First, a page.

The following blog is by Amy Jo Lauber originally published on her blog page.
It was evening and I was walking to my car after a very interesting theater experience (about philanthropy, family, grief, and asking people for money, put on by Theatre For Change). I was casually chatting with a client as we both walked through the parking lot.
She remarked how I think about money so differently from how so many other people – especially financial planners – do and I chalked it up to the fact that I am so different and, being the age I currently am, don’t really care about being different and it certainly isn’t a negative thing; I embrace it. But then something came out of my mouth that was neither planned nor ever consciously thought:
“I don’t want people to believe the lie about money.”
I think we both kind of gasped, at least I know I did. There it was, my truth, my mission, in one simple statement in a parking lot in Buffalo, NY.
I suppose, like an ex-smoker who feels everyone should quit because s/he did, I can be a little over zealous in my mission. Since I’ve believed the lie of money (“you must work more, earn more, have more in order to be happy, successful, and accepted”) and it occasionally reminds me of its allure, I can more easily spot it in myself and in others and I want so badly for people to live lives of peace and abundance, of truth and joy, of love and priorities. And I think most people want to live those lives, too. Therefore, I have work to do.
My work as a financial planner puts me in a position of doing many calculations to help people make difficult financial decisions such as when to retire, how much to put into a college savings plan or how to set aside Money for Enjoyment: Make Sure It’s In Your Budget but I always tell people, “Don’t fall in love with the numbers.” The numbers aren’t the story; their lives are the story. Money is the employee who fetches you great coffee so you can keep doing your work. (You can read more about this concept in: Money as Employee )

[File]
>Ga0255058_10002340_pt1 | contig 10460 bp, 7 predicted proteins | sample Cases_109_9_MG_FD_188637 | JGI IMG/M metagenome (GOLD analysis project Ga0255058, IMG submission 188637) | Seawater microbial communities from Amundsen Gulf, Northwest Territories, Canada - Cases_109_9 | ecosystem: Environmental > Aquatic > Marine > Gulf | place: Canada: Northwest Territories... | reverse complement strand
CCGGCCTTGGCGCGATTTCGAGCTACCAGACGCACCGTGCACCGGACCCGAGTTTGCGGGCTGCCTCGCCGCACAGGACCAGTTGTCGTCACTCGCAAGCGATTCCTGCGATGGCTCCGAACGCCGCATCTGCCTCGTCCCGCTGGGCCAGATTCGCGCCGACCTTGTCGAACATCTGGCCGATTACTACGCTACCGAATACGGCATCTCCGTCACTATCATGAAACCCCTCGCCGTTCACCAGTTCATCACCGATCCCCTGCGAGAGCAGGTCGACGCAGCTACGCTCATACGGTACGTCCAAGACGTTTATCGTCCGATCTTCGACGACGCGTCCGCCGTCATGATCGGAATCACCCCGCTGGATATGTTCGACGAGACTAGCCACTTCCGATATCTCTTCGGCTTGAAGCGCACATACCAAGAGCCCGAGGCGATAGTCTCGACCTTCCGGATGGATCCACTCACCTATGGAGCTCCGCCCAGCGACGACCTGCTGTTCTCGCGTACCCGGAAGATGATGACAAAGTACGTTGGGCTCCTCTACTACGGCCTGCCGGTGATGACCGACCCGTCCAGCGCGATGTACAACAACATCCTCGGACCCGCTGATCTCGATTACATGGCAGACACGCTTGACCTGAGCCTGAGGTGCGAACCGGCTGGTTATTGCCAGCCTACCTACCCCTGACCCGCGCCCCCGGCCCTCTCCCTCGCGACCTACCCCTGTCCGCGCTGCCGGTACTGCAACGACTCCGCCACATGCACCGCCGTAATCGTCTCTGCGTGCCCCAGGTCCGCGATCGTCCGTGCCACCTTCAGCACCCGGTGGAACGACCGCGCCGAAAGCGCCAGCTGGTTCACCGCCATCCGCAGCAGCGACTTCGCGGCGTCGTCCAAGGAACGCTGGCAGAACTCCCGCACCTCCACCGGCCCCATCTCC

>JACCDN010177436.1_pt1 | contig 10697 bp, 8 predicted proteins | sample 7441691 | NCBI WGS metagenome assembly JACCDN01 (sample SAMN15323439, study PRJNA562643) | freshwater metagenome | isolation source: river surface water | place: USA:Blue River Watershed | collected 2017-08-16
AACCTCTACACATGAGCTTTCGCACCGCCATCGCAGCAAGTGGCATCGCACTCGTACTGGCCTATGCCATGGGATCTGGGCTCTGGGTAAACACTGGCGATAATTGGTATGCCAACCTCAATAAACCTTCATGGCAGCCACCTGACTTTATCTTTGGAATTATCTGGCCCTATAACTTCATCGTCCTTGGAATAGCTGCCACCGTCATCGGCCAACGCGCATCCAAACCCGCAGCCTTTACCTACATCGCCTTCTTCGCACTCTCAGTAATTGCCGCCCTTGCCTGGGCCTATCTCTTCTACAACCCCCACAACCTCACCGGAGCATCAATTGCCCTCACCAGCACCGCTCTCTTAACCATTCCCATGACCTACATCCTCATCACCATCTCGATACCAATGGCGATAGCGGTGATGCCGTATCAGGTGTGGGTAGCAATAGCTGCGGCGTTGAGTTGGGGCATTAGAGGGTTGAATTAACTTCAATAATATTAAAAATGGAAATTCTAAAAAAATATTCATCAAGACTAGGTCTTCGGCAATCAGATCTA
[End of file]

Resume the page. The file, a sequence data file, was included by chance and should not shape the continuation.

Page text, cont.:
My family jokes that I have a sign on my back that says, “Please tell me your life story.” This personal trait of mine has lead me to have curious – and sometimes confusingly intimate – conversations with complete strangers while grocery shopping or waiting in line at Disney World. But, it has also helped me connect with people and discuss the intimate place in ourselves where money resides: Our Self-Worth.
You see, the truth, the moral of the life-story, if you will, is all about reminding people Don’t Confuse Net Worth with Self Worth. Don’t fall for the lie. It’s okay if you’ve fallen for it before, now you know better and can choose a different path.
Zig Ziglar said, “Money won’t make you happy, but everyone wants to find out for themselves.”
Like “The Force” in “Star Wars,” money can be powerful, it can be powerful for good as well as for evil. Join the resistance, leave the Dark Side!
To learn more about money, thoughts, values and relationships, check out any of my blog categories (listed to the right) and if you’re in Western New York, come to our support group: “I HATE Budgeting (But I Like Having Money),” we meet the 1st Saturday 10:30am-noon and the 2nd Monday 6:30-8pm, for a nominal fee ($5-$20pp), usually at Dog Ears Bookstore & Cafe where you may also purchase my books.
Peace and abundance,
About the author: My mission: I help people make good financial decisions with confidence. My purpose: I help people find peace with money. As President of Lauber Financial Planning, I provide financial advice, guidance and coaching on a fee only basis (no products, no commissions). I run a monthly support group called “I HATE Budgeting (But I Like Having Money)”, offer classes and seminars, speak around the world on the psychological, sociological, spiritual and emotional aspects of personal finance, and am the author of the ground-breaking book, “Living Inspired and Financially Empowered: Aligning Our Spiritual and Material Lives.”